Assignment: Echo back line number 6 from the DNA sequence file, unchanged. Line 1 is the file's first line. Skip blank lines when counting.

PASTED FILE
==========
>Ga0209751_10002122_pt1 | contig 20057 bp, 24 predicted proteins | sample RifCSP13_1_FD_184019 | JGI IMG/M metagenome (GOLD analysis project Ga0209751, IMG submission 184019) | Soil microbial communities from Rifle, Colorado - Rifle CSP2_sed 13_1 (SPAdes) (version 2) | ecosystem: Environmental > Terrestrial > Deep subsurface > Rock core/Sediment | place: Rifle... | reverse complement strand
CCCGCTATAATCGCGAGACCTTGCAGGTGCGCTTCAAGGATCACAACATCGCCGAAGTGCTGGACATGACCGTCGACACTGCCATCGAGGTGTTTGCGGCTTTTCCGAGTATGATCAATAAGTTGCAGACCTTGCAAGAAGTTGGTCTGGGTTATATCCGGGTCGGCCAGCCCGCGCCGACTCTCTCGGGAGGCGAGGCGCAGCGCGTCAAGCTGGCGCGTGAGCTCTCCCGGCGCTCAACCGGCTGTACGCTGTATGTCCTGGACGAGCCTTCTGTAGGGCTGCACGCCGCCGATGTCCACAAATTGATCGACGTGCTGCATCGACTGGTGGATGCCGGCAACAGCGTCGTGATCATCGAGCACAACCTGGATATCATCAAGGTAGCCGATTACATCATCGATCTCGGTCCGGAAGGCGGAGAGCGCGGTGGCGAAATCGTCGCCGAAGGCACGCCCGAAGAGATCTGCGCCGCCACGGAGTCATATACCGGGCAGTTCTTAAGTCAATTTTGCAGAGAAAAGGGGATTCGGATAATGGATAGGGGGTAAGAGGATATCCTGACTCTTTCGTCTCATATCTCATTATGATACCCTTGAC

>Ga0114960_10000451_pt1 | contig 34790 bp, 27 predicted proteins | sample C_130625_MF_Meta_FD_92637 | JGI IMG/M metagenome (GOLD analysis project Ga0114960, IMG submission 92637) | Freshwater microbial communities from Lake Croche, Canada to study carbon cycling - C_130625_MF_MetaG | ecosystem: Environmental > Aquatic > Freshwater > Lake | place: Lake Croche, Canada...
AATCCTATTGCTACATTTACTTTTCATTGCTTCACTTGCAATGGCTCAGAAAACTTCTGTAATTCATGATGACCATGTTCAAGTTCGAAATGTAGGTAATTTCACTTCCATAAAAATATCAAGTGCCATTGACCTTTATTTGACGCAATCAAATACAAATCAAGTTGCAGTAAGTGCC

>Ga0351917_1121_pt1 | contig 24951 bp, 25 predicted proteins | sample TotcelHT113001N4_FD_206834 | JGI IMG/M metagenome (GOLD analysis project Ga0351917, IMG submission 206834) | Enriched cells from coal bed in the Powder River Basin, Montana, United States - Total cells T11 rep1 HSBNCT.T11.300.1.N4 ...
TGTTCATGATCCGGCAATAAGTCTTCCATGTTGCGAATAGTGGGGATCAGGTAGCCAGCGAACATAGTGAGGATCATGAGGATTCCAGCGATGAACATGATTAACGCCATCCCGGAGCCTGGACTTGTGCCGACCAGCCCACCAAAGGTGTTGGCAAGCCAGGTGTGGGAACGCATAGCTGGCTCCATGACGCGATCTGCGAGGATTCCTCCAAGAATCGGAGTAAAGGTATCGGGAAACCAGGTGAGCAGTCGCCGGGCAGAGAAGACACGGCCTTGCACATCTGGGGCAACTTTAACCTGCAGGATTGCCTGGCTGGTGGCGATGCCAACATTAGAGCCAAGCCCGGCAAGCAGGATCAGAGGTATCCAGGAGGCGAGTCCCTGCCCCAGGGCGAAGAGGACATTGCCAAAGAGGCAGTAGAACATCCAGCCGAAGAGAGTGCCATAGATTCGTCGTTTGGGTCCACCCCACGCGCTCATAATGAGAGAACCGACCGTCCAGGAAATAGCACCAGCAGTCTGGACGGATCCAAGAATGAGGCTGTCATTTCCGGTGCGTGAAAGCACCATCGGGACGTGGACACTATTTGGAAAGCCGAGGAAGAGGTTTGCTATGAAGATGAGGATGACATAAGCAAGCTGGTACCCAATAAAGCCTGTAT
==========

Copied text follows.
TGTTCATGATCCGGCAATAAGTCTTCCATGTTGCGAATAGTGGGGATCAGGTAGCCAGCGAACATAGTGAGGATCATGAGGATTCCAGCGATGAACATGATTAACGCCATCCCGGAGCCTGGACTTGTGCCGACCAGCCCACCAAAGGTGTTGGCAAGCCAGGTGTGGGAACGCATAGCTGGCTCCATGACGCGATCTGCGAGGATTCCTCCAAGAATCGGAGTAAAGGTATCGGGAAACCAGGTGAGCAGTCGCCGGGCAGAGAAGACACGGCCTTGCACATCTGGGGCAACTTTAACCTGCAGGATTGCCTGGCTGGTGGCGATGCCAACATTAGAGCCAAGCCCGGCAAGCAGGATCAGAGGTATCCAGGAGGCGAGTCCCTGCCCCAGGGCGAAGAGGACATTGCCAAAGAGGCAGTAGAACATCCAGCCGAAGAGAGTGCCATAGATTCGTCGTTTGGGTCCACCCCACGCGCTCATAATGAGAGAACCGACCGTCCAGGAAATAGCACCAGCAGTCTGGACGGATCCAAGAATGAGGCTGTCATTTCCGGTGCGTGAAAGCACCATCGGGACGTGGACACTATTTGGAAAGCCGAGGAAGAGGTTTGCTATGAAGATGAGGATGACATAAGCAAGCTGGTACCCAATAAAGCCTGTAT